Found in the Haining archives - this article by Edgar Wallace.It is unclear from which magazine it was clipped but probably dates from the late 1920s and was published for his British readers. Several of Wallace's books refer to Sing Sing prison including Mr J.G. Reeder Returns (1932) which has a story called The Man from Sing Sing. Edgar Wallace (1875-1932) was the adopted son of a Billingsgate fish porter in London, and largely self-educated - the newspaper boy who became one of the most famous writers in the world. He sold millions of books, but he was plagued by debts due to an extravagant lifestyle. He left Britain for the United States in 1931, only to die in Hollywood in 1932, aged 56, after writing the original story for King Kong. His body was returned by ocean liner in honour, only to be reunited with an ocean of outstanding bills.It is said all his debts were paid off in a few years from massive book sales. A BBC radio programme earlier this year by thriller writer Mark Billingham on Edgar Wallace (The Man Who Wrote Too Much?) suggested he was somewhat forgotten. He may not be much read anymore but his books are still collected throughout the world…
The Twentieth Century Limited runs up by the side of the Hudson. Just before it reaches Ossining, which is about thirty miles from New York, it passes a building enclosed by a high grey wall. At the four corners of the wall and perched on too are little kiosks; in each of which you may see a man in in uniform lounging. You may not observe in your quick glimpse the machine or shot gun which covers the yard that the walls enclose, they are there to be seen. Higher up, on the hillside, is a group of big, red-brick buildings. If you pass them at night you cannot miss them, for their exteriors are brilliantly illuminated by flood lamps. This place is Sing Sing, a name derived from the ancient Indian pronunciation of Ossining. It is at the moment the most untidy approach of any prison in the world, for the Department of Correction is revolutionizing the prison–not too soon, for the older part of the prison goes back a hundred years, and the cells are very nearly the worst I have ever seen, in spite of their electric lights and camp beds. When the river is in flood, the lower tiers are uninhabitable, and even if the water does not come into the prison, the convicts’ clothing is so damp that it is unwearable. I entered by the new reception hall. The guard unlocked the barred doors with a large, flat key, the type of Yale key that is never seen outside of prisons. It was a long time before I realized that most of the men we saw walking about in this reception hall were prisoners. I was not used to the grey trousers they wore or their general smartness. But prisoners they were, life men–men serving fifteen or twenty years–murderers, gangsters, burglars, hold-up men, bank robbers, grand larcenists. Warden Lawes, the greatest “governor” Sing Sing has ever had, was not visible when I called; nor did I see him. I learned later that on that day there had been discovered a plot between half a dozen men to break prison and that at that moment the Warden was very busily engaged. I met my conductor in a large room furnished with a desk and an open filing cabinet. “Going out next month,” said one compartment. “Going out next year," said another. It was an index of the prisoners, thousands of them, who formed the population of Sing Sing. We walked into an outer office; a clerk sat, busily typing, at one of the tables, a slim, young man in a white shirt, black tie and grey trousers; another clerk was filing papers, l did not ask how long they were staying, or what crime brought them to their servitude. They were cheerful men, smiled readily at me, and carried themselves with an air of independence which I observed in all the prisoners. Leading off this room was a reception room, simply furnished with a long table and chairs. It is the first room that the new prisoner sees: in here he is questioned. Beyond is a room with a number of shower baths and in one corner two steel cages, "for refractory prisoners," said my guide laconically, "but we seldom use them. The majority of the men who come here set their faces to their fate, and go to work to qualify their retention in the highest grade. They are allowed to see relations once a week, or any male friends. Lady friends do not receive a permit. They may write letters and we allow their friends to send them three dollars a week with which they can purchase tobacco or any little delicacy which they may fancy, no drink, of course." It is the rule in all prisons in civilised countries that the name and antecedents of a prisoner shall never be given to a visitor. I had to guess the offences which had brought the dapper clerks, the labourers who were working the steam shovel outside the office, into prison. Convicts in Sing Sing no longer wear stripes. Their uniform consists of grey trousers, white tennis shirt and grey Boston sweaters. There is a more elaborate uniform where they wear peaked caps, but I saw none with this attire. In this building is the visiting room–the largest hall divided up into small compartments formed by iron rails. It has the appearance of a large sheep pen, except that there was no division between them besides steel pipes. Here the prisoners meet their friends and relations–they are brought from the lower prison in a motor van. To a sentimentalist it would perhaps seem pathetic to see the care which these men exercise to smarten themselves up for their interview with the links from the outside world. Their trousers were neatly creased, their shirts were spotless. No restriction is offered, except that the visitor must leave his parcels with the outside guard, and any attempt at illegal communication or the smuggling in of forbidden articles involves a serious loss of privilege. We passed down the steep slope to the old prison. It seems to me that the cell grouping is infinitely better than that which obtains in England. At Dartmoor and every other prison in this country the cell block or ward consists of an open hall at each side of which are three tiers of cells, the upper galleries being approached by a central steel stairway. At Sing Sing, except in one case, the cells are in the centre of the building, that is, brought back to back. Before them is a wide corridor, lit by very high windows, rather reminiscent of church windows. This allows both sunlight and fresh air. At the height of the first tier there is an observation box, in which a warder is stationed day and night. He cannot be reached by any murderous minded prisoner who may escape, and, since the corridor is brilliantly illuminated by night, he has a perfect view. The cells themselves are cages. In England the interior of the cell is not seen unless one of the narrow doors is open, but in Sing Sing the prisoner practically lives in a barred stall; sleeping or walking he can be seen by the passing guard, not only seen, but heard. I should not like to compute the number of attempted suicides which have been prevented in the past few years. The cells at Dartmoor are much bigger, but not as comfortable. In every cell there is a wash-basin and up-to-date sanitary arrangements, and, although the cells stand back to back, they do not communicate, for there is a narrow passage between them with water pipes, etc., so that it is impossible for a prisoner to communicate with a fellow-prisoner in the cell behind him, or to tamper with the plumbing arrangements. In the new block–the big red buildings on the hill–the doors lock automatically. The prisoners, at the end of their day’s work, go into the cells and close the doors. A warden, standing at each end of the block, turns a lever and the doors are locked. The guards can then go along at their leisure and lock each cell independently. The double-locking is necessary in case a prisoner is taken ill in the night and it is necessary to bring him out to hospital, which with the clinical laboratories, etc., forms one block. There is a dental room fitted with up-to-date appliances, a big X-ray room, and a large number of spacious rooms for psychiatrists, who are kept busy applying tests to every prisoner to discover the extent of his mental equipment. The cells are equipped with a bed, which is nearly the length of the cell, and a steel writing table. Each cell has electric light, and I was amused by a notice I read, which informed the prisoners that fancy lamp shades could not be used without the written permission of the Warden. The cells were open and the prisoners had lunch when I was going the rounds. I noticed that in every corridor was a bed bearing the notice: “This is how your bed should be made” fastened to its head. Most of the cells had photographs of the prisoner’s relations. There were books and writing material in almost every pen. Though Sing Sing is so perfectly guarded escapes are not rare. The prison lies too close to a big town and too near to a largely used high-road, and just as prisoner escaping from Pentonville can make his getaway and be swallowed up in the streets of London, so it is possible once a man escapes from Sing Sing for him to disappear. The laws of the United States differ from those in England, in that prison breaking is a crime, and that a man who escapes is put on trial and usually gets an extra seven years for his offense. In England he is brought before the visiting justices and given extra rigorous confinement, and sometimes wear leg-irons, losing only the marks which would ensure him the curtailment of his sentence. The dining hall is a cheerful apartment, with white tables and white stools which give an air of comfort. Sing Sing has a Mutual Welfare Association, which is governed and run by the prisoners. It has acquired funds and it is well financed by the prisoners themselves, and serves a very useful purpose. When a convict wishes his relations to see him and has not the money for their fare, he applies to the Welfare Society for the necessary transportation. The Welfare Society gives concerts and theatrical performances. There is a large theatre which can also be used as a church, so large that the biggest folding doors I have-ever seen can be closed on one section and allow Protestant and Catholic services to be held simultaneously. A negro convict was painting white clouds on a backcloth when I went through, and although this particular entertainment was being organised by the prisoners themselves, it is not unusual for first-class companies to come to Sing Sing to try out a new play. The death house is in tim grounds of the old prison–a squat, ugly, red building with yellow doors. You pass into an unfurnished room which is empty except for a cage covered with closely woven wire netting. Against this is another compartment similarly guarded. It is in the cage that the condemned prisoner interviews his friends. Radiating from this hall, like the prongs of the letter Y, are two wide cells. In these prisoners wait sometimes for years whilst their cases are being reviewed. Not until they are condemned irrevocably, and then only on the morning of their execution, are they taken, through a short corridor, to the place where the death cells proper await their condemned guests. Here, on the morning of his execution, the condemned man is taken and put into a cell which is a little larger than the one he has left. At eleven o'clock at night he is taken out from here, along another short corridor, into the “smoky cell.” It is a small room and when you enter, the first things that you see are three pews, set one behind the other, each capable of seating about four people. Here the witnesses to the execution sit. Immediately on your right, in the centre but nearer to the wall, is The Chair. It is a solid piece of furniture, brown in colour, with a rubber seat, and it stands upon a rubber mat. To it are fixed the straps which bind the condemned prisoner and attached to its front legs are two solid ankle pieces to which his legs are fastened. I sat in The Chair, not from any sense of morbid curiosity, but in order that I might visualise the fast earthly thing that the prisoner sees. It is a white china sink, attached to the opposite wall, near the door which leads to the post mortem room. Every prisoner immediately after his execution is a subject for autopsy. From this grim operating room leads a smaller one, fitted with a refrigerator, where the body is kept until it is claimed by friends. Three empty coffins, piled one on the top of the other, completed the unpleasant picture. A condemned prisoner receives a two-minute application. In the early days of electrocution they were not only killed but severely burned. Now the current ranges between two thousand and two thousand five hundred volts, the executioner reducing the voltage from time to time.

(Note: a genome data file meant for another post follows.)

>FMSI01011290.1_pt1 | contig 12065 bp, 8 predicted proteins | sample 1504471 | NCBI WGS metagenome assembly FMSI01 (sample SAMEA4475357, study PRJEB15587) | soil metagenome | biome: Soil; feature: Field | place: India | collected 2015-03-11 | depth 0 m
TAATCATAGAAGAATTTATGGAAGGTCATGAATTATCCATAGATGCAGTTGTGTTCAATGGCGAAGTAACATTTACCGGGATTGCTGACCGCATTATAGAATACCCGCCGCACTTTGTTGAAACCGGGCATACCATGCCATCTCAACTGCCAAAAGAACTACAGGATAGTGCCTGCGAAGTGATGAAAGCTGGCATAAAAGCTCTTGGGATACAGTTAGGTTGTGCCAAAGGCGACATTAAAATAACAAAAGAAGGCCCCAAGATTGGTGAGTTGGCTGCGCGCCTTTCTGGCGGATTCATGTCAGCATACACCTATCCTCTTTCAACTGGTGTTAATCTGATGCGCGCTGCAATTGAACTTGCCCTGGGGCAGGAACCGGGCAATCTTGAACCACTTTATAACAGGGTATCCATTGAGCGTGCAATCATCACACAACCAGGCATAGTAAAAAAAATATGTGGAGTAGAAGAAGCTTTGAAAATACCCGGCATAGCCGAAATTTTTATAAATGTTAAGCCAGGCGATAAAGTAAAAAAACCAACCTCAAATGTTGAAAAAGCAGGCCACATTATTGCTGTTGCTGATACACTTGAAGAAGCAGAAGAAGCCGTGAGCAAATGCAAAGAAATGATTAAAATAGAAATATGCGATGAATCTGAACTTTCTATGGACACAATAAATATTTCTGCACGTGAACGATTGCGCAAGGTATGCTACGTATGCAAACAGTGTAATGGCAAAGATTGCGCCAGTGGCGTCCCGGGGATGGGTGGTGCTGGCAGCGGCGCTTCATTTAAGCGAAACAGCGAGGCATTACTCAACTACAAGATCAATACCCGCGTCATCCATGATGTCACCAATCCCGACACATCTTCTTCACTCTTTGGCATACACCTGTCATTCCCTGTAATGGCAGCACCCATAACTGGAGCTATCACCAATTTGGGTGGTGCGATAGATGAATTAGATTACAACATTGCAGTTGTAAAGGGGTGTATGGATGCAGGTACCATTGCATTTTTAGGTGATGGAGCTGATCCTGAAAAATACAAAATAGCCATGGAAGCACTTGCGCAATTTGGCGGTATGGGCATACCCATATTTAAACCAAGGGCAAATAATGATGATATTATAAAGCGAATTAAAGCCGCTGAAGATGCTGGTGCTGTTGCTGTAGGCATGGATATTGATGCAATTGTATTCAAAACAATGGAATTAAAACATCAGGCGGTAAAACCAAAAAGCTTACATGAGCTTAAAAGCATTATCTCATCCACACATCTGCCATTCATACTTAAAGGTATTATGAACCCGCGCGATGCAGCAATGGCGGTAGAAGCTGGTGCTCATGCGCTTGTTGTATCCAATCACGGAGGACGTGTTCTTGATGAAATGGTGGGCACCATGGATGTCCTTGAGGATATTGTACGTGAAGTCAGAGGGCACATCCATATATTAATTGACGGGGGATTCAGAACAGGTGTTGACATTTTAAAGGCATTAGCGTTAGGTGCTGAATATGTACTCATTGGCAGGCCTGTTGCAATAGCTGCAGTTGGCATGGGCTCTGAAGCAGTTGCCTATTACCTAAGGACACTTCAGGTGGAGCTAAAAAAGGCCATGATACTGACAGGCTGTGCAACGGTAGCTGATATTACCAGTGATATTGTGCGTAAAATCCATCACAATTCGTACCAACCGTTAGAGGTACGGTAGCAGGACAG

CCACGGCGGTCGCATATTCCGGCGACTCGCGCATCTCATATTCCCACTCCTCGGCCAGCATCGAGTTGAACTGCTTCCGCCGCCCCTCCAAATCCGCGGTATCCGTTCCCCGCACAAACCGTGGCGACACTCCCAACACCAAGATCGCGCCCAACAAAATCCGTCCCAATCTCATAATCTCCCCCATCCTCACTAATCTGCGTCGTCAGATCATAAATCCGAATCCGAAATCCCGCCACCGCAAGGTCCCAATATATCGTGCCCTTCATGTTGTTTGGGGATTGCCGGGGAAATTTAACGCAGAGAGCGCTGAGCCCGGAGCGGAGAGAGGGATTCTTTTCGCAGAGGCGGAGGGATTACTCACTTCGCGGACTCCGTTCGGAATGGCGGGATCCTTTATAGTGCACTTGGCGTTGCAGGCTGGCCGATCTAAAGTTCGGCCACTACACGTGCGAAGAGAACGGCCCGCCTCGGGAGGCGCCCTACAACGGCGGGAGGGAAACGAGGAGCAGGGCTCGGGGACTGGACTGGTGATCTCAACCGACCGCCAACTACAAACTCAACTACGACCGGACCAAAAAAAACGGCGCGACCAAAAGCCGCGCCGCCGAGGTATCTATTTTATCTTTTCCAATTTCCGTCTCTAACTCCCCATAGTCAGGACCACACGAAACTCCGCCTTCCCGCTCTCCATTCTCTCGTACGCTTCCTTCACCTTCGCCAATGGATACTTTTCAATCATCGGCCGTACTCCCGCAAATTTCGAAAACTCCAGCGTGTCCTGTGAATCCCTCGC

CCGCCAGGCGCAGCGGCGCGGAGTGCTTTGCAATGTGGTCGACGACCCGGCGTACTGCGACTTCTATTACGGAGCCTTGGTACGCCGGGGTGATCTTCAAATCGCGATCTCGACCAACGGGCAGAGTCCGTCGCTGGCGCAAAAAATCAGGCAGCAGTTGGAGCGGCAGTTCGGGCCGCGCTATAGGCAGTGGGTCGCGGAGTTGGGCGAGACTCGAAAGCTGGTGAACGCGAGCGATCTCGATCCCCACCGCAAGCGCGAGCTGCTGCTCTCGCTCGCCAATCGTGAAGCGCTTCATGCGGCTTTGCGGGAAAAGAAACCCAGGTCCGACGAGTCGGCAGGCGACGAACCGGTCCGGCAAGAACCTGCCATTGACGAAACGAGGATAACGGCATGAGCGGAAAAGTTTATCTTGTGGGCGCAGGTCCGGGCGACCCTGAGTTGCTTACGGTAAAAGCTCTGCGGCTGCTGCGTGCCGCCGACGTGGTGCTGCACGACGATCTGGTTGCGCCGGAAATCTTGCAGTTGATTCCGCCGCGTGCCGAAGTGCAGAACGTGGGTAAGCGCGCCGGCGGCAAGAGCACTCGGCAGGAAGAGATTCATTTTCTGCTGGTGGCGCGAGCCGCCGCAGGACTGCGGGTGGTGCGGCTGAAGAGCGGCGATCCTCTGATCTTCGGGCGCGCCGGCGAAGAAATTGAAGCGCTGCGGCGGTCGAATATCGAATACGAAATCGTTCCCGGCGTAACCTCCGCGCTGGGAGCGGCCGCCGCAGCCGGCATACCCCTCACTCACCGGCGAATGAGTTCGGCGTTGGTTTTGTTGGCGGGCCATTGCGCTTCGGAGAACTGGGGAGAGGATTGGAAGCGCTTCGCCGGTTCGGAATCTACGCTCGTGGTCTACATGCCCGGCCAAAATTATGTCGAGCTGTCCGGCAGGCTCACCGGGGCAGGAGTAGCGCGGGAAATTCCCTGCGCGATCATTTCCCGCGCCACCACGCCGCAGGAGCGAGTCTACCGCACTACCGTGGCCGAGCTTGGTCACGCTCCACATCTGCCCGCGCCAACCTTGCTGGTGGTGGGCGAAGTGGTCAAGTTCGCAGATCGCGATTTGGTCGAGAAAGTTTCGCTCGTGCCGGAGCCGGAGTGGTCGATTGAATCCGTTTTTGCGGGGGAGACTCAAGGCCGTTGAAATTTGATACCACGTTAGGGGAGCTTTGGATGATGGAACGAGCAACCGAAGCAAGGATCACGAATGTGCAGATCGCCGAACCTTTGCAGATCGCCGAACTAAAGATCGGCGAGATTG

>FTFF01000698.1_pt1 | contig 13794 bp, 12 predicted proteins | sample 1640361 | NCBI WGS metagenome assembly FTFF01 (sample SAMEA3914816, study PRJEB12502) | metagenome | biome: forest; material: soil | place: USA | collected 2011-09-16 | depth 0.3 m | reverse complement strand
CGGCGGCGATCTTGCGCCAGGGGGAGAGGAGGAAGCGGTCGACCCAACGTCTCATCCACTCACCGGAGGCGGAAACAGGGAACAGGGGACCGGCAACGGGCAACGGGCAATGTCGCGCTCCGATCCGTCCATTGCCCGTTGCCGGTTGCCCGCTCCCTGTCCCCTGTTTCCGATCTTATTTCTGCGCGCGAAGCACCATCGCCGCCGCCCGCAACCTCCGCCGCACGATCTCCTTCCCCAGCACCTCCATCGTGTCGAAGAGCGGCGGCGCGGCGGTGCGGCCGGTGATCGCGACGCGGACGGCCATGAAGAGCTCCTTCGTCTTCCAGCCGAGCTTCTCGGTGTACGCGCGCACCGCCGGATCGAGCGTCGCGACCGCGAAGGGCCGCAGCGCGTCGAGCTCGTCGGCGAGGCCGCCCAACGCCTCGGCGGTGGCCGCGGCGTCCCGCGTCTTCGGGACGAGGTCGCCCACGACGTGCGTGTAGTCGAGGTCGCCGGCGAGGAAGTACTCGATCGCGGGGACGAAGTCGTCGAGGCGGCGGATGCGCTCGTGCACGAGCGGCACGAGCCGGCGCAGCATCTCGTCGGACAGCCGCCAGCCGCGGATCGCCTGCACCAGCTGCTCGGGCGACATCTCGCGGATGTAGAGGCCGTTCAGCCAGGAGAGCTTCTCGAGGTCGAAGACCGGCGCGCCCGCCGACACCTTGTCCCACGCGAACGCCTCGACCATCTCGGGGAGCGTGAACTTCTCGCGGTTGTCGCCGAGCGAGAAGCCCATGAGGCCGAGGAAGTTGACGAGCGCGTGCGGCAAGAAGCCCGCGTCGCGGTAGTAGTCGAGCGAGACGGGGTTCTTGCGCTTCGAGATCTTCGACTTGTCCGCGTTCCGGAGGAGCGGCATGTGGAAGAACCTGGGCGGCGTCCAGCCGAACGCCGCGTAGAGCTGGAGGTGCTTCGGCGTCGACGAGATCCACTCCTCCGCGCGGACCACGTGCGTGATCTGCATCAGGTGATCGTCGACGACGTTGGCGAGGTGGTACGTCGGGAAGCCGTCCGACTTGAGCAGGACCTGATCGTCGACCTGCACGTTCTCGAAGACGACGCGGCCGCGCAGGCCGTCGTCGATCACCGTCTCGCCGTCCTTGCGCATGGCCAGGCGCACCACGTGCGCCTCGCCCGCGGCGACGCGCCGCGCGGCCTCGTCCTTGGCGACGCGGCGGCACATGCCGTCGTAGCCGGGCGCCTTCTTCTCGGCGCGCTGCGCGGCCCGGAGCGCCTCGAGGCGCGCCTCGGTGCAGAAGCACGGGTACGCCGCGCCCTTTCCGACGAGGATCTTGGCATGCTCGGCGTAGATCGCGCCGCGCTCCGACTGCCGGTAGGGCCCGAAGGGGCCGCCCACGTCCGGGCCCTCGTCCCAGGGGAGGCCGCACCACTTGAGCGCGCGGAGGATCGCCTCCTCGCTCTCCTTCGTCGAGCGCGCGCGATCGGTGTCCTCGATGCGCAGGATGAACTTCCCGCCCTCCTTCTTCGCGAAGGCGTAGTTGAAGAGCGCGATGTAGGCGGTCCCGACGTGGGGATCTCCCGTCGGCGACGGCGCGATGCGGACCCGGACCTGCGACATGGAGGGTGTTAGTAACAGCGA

I am assured by most eminent authorities that death is painless. The actual shock of the electric current travels faster than the sensation of pain. That the malefactor is killed instantly admits of no doubt, and the two-minute “application” is unnecessary, but is given to “make sure.” Fortunately for the nerves of all concerned–and my conductor, who had been many years in Sing Sing, admitted that he had never seen an execution and did not want to–very few murderers go to The Chair, though there were actually nine waiting to learn their fate when I was in the death house.
I would say that Sing Sing is a better prison than any English jail. It is certainly more comfortable. The spectacle of prisoners smoking cigars at their work was a little staggering. The friendliness of the guards and the prisoners as they came trooping down from the dining hall, all talking together, filled me with amazement. Sing Sing is certainly a comfortable prison. Unfortunately they keep you there too long–if you ever get there at all. Quite a number of New York law-breakers succeed in staying outside that repository of bad men with the greatest ease.